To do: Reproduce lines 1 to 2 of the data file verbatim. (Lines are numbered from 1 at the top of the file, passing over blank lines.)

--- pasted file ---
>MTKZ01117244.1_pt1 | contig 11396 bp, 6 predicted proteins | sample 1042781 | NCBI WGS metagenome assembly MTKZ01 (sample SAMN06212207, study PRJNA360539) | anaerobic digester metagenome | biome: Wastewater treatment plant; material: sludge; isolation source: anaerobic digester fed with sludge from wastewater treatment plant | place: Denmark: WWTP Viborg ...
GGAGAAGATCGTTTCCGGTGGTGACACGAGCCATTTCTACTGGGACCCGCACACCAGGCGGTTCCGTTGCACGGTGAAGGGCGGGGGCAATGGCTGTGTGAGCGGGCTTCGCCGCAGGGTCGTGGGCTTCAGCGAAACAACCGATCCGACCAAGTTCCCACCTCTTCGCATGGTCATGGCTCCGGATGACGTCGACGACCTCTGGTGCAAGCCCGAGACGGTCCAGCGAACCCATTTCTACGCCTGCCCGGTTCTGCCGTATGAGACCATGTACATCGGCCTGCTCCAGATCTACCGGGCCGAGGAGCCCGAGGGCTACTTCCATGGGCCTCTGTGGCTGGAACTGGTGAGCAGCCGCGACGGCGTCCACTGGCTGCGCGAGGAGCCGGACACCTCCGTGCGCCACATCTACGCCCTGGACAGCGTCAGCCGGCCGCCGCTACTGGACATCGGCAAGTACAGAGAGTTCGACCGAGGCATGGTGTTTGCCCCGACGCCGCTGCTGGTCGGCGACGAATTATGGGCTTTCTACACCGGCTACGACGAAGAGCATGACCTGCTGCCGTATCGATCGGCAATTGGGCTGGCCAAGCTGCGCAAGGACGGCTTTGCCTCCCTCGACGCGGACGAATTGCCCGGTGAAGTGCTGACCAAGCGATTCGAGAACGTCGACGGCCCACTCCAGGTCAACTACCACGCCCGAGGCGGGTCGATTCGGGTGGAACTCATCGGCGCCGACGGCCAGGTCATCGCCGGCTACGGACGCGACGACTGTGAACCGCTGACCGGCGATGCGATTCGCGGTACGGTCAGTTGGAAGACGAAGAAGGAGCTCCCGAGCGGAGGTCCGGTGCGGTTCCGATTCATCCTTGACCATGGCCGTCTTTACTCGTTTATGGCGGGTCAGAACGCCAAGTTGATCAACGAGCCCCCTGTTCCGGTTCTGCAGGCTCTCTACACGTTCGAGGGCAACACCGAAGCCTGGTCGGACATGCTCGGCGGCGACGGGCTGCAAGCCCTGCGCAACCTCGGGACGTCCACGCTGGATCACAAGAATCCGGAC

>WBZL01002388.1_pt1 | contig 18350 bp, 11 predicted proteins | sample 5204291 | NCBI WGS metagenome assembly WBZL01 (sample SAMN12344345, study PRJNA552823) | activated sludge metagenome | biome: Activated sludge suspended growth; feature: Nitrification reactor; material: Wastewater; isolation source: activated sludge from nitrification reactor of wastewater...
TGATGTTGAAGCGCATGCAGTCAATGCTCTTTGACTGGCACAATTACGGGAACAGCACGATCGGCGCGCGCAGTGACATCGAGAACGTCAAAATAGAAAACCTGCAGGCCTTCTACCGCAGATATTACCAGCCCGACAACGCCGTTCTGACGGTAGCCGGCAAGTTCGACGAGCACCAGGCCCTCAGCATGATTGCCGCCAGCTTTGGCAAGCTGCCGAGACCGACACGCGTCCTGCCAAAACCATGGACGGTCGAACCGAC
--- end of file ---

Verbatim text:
>MTKZ01117244.1_pt1 | contig 11396 bp, 6 predicted proteins | sample 1042781 | NCBI WGS metagenome assembly MTKZ01 (sample SAMN06212207, study PRJNA360539) | anaerobic digester metagenome | biome: Wastewater treatment plant; material: sludge; isolation source: anaerobic digester fed with sludge from wastewater treatment plant | place: Denmark: WWTP Viborg ...
GGAGAAGATCGTTTCCGGTGGTGACACGAGCCATTTCTACTGGGACCCGCACACCAGGCGGTTCCGTTGCACGGTGAAGGGCGGGGGCAATGGCTGTGTGAGCGGGCTTCGCCGCAGGGTCGTGGGCTTCAGCGAAACAACCGATCCGACCAAGTTCCCACCTCTTCGCATGGTCATGGCTCCGGATGACGTCGACGACCTCTGGTGCAAGCCCGAGACGGTCCAGCGAACCCATTTCTACGCCTGCCCGGTTCTGCCGTATGAGACCATGTACATCGGCCTGCTCCAGATCTACCGGGCCGAGGAGCCCGAGGGCTACTTCCATGGGCCTCTGTGGCTGGAACTGGTGAGCAGCCGCGACGGCGTCCACTGGCTGCGCGAGGAGCCGGACACCTCCGTGCGCCACATCTACGCCCTGGACAGCGTCAGCCGGCCGCCGCTACTGGACATCGGCAAGTACAGAGAGTTCGACCGAGGCATGGTGTTTGCCCCGACGCCGCTGCTGGTCGGCGACGAATTATGGGCTTTCTACACCGGCTACGACGAAGAGCATGACCTGCTGCCGTATCGATCGGCAATTGGGCTGGCCAAGCTGCGCAAGGACGGCTTTGCCTCCCTCGACGCGGACGAATTGCCCGGTGAAGTGCTGACCAAGCGATTCGAGAACGTCGACGGCCCACTCCAGGTCAACTACCACGCCCGAGGCGGGTCGATTCGGGTGGAACTCATCGGCGCCGACGGCCAGGTCATCGCCGGCTACGGACGCGACGACTGTGAACCGCTGACCGGCGATGCGATTCGCGGTACGGTCAGTTGGAAGACGAAGAAGGAGCTCCCGAGCGGAGGTCCGGTGCGGTTCCGATTCATCCTTGACCATGGCCGTCTTTACTCGTTTATGGCGGGTCAGAACGCCAAGTTGATCAACGAGCCCCCTGTTCCGGTTCTGCAGGCTCTCTACACGTTCGAGGGCAACACCGAAGCCTGGTCGGACATGCTCGGCGGCGACGGGCTGCAAGCCCTGCGCAACCTCGGGACGTCCACGCTGGATCACAAGAATCCGGAC